Ticky-Tacky Existence: Malvina Reynolds' wickedly subversive 1962 song Little Boxes (which later became the theme of the HBO hit series, Weeds) captures to perfection the one dimensional nature of existence in "advanced industrial society". Herbert Marcuse's One Dimensional Man (1964) further elaborated the ideology of "ticky-tackiness". Sadly, New Zealand continues to experience the social and political effects of one dimensional living.
THERE’S A CERTAIN TYPE of New Zealander, I’m sure you’ve met him – or her. Pinched, unsmiling, always angry: the sort of person who is quick to condemn (and eager to punish) an ever-expanding list of social and political “deviants”. The “normal”, “right-thinking”, “decent” sort of Kiwi who writes letters to the editor of the local newspaper.
If you visit these New Zealanders’ homes you’d find order and cleanliness. There’ll be a flat-screen TV in the living-room, but no books; evidence of money and “success” everywhere you look, but hardly a trace of life, or love, anywhere.
There must be an enormous number of these angry and loveless New Zealanders because both of our major political parties pander to them shamelessly. Our politicians’ knee-jerk recourse to increasingly punitive (but evidence-free) “solutions” and its inevitable corollary, the steady dilution of our civil rights, is directly attributable to the electoral clout of this sad, mad segment of the population.
The radical German sociologist, Herbert Marcuse, dubbed this cruelly diminished variety of human-being “one dimensional man”.
Driven from his homeland by the Nazi takeover in 1933, Marcuse came to rest in the uttermost west of the United States; Los Angeles, California. As it would do so often in the decades to come, California in the late-1930s was pre-figuring the culture of mass affluence. In LA’s sprawling suburbs Marcuse discovered human-beings defined not by what they were, or even by what they did, but by what they owned. In the mass consumer society which California anticipated, people’s sense of self was determined by the things they possessed. Happiness had ceased to be something they discovered, and was fast becoming something they acquired.
New Zealand’s post-war social development followed closely Marcuse’s one dimensional model. In Auckland, particularly, the sprawling “ticky-tacky” suburbs, snaking motorways and ubiquitous private automobile paid imitative homàge to the USA’s consumption-driven society.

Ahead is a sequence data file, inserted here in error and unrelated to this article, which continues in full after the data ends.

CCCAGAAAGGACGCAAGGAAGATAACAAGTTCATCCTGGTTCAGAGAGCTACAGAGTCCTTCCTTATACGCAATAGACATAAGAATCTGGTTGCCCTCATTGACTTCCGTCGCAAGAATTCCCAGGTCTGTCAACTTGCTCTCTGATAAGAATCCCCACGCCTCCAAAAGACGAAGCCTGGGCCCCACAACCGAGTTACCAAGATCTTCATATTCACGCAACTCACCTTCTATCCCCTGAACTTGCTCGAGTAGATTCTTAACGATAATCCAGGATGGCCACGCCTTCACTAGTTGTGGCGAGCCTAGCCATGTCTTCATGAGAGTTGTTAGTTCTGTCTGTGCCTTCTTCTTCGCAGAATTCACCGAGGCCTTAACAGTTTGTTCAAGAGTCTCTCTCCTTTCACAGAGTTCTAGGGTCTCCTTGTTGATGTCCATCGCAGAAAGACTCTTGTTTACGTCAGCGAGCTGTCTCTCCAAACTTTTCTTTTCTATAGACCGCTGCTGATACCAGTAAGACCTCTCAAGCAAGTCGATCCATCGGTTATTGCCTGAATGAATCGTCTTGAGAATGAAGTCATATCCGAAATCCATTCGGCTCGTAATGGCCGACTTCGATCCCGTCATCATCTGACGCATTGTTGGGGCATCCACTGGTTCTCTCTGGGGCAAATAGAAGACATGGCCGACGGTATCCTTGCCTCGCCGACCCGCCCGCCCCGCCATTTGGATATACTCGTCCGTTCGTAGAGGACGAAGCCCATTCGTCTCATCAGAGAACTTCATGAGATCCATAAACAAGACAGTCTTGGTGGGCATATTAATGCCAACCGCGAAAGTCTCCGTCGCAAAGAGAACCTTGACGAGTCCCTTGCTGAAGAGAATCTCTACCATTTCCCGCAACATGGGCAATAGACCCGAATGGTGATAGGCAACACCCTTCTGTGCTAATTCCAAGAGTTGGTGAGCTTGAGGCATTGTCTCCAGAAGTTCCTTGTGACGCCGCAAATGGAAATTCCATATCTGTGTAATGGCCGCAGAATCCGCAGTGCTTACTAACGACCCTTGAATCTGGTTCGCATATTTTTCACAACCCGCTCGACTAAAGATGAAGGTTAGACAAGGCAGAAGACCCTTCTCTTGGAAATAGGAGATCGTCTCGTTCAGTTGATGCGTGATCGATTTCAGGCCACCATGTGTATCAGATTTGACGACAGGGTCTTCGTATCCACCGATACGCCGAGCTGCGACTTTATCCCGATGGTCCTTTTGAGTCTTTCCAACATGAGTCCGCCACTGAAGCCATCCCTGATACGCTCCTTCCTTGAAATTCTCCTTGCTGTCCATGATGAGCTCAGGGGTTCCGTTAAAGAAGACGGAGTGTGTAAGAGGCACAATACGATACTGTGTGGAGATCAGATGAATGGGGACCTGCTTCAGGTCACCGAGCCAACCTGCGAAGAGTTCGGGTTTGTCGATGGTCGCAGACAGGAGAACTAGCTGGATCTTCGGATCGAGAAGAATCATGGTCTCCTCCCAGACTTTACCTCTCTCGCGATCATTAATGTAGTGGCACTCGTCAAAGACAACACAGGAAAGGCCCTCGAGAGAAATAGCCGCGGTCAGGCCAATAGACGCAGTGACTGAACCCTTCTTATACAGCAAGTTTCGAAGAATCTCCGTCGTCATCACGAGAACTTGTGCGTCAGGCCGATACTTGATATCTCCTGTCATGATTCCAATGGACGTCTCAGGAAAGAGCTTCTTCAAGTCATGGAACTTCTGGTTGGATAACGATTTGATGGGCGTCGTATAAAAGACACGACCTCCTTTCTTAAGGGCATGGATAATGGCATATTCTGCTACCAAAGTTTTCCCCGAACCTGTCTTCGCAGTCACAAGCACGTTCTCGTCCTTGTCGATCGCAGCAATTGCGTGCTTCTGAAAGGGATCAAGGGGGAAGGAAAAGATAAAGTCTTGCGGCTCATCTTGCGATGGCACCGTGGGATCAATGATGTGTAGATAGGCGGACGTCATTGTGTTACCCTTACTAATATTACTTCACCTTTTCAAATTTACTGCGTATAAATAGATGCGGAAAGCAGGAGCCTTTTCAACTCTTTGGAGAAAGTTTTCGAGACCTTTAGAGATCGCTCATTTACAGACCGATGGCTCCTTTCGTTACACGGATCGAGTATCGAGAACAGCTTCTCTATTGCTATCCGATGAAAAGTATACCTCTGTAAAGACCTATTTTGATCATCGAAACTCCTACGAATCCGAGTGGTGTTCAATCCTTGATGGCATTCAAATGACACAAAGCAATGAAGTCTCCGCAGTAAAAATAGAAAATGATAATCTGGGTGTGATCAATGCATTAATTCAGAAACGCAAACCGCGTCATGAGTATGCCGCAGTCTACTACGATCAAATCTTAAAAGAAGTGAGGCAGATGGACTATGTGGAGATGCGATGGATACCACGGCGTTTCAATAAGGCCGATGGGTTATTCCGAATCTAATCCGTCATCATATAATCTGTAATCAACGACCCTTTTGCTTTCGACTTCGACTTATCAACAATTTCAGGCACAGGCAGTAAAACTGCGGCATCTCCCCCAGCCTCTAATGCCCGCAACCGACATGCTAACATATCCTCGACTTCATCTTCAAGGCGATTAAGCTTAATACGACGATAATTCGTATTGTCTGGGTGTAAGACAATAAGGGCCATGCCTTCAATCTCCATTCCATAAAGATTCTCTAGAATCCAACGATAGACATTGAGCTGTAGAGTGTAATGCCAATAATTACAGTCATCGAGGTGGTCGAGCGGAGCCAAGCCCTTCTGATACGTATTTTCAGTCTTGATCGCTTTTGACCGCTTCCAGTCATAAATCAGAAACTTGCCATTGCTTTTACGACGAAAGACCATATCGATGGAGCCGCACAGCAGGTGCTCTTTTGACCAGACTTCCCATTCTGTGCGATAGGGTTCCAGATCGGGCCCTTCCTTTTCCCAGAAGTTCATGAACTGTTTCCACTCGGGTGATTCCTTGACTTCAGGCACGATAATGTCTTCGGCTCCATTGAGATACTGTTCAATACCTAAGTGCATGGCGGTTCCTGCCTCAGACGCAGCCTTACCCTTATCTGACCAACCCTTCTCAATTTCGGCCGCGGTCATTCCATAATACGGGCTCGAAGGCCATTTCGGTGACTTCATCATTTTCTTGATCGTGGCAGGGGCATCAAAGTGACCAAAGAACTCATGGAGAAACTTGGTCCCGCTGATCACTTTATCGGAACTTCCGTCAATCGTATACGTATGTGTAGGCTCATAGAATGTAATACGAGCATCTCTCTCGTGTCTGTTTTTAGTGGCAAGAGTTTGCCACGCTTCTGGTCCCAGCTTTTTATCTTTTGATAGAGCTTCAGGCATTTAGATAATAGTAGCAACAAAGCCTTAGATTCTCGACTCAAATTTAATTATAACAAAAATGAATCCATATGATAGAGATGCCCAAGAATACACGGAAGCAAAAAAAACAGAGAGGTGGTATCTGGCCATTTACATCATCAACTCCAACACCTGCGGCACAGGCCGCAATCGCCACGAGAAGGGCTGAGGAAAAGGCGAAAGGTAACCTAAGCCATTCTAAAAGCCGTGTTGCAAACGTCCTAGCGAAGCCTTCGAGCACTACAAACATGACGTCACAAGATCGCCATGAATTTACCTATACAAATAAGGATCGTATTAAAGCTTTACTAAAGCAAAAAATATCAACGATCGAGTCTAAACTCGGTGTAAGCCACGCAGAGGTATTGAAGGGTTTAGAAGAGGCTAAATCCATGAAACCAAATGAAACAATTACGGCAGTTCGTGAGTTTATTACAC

The big question, which even Marcuse struggled to answer, is: what sort of human-being is likely to emerge from a consumption-driven society whose members have known nothing else?
We hear a great deal from the Right about inter-generational “welfare dependency” and how it threatens to exclude citizens from the paid workforce and the socially integrative functions it performs. We hear much less about inter-generational “consumption dependency” and its effects on individuals, families, and the planet it is devastating.
If “one dimensional man” can overcome the personal challenges of everyday life through the acquisition of things, then surely social challenges can be met in the same way? If the answer to personal unhappiness is to surround oneself with more commodities, then social ills should similarly be curable by “more”.
Pervasive “welfare dependency” can be overcome by providing more “incentives” to return to the workforce. More crime by more police, equipped with more weapons and invested with more coercive powers. And if more policing doesn’t do the trick, then more laws, more punitive sentences and more prisons must be the answer.
In a political order dominated by one dimensional men, the state increasingly assumes the role of a glorified supermarket or shopping mall. If one dimensional individuals’ hunger for authenticity can be assuaged by simple consumption, then one dimensional society should be capable of healing itself with solutions of equal simplicity. This has to be true because complexity is the one thing that one dimensional society can neither acknowledge nor tolerate.
Why? Because if there are some hurts that things cannot heal; some wrongs that simple solutions cannot right; some qualities, like wisdom, compassion and solidarity, that stockpiling commodities will never confer; then the implicit bargain at the core of the our consumption-driven society, you work for things, and things make you happy, breaks down.
At that point books suddenly become more important that flat-screen TV sets, and the notion that simply by giving your vote to a political party you can solve all of society’s problems stands revealed for the nonsense it always was. At that point anger and the urge to punish are acknowledged as lying at the core of our problems, not applauded as the necessary precursors to fair and just solutions.
And surely this is the explanation for the peculiar distemper of contemporary society? That the continued accumulation of things is palpably insufficient to the maintenance of our own (let alone the planet’s) happiness, but that no one (with the noble exception of the Greens) is offering anything resembling an alternative. Behind the anger and the sadness of New Zealand’s one dimensional citizens, and the intellectual poverty of one dimensional political parties peddling simplistic non-solutions to ever-more-complex problems, lies the frustration of the consumer whose happiness-creating commodities have stopped working.
In the end, what’s the point of offering three-dimensional flat-screen TVs, if all they reveal is the ever-expanding quantum of happiness our one-dimensional citizens have yet to acquire?
This essay was originally published in The Press of Tuesday, 6 March 2012.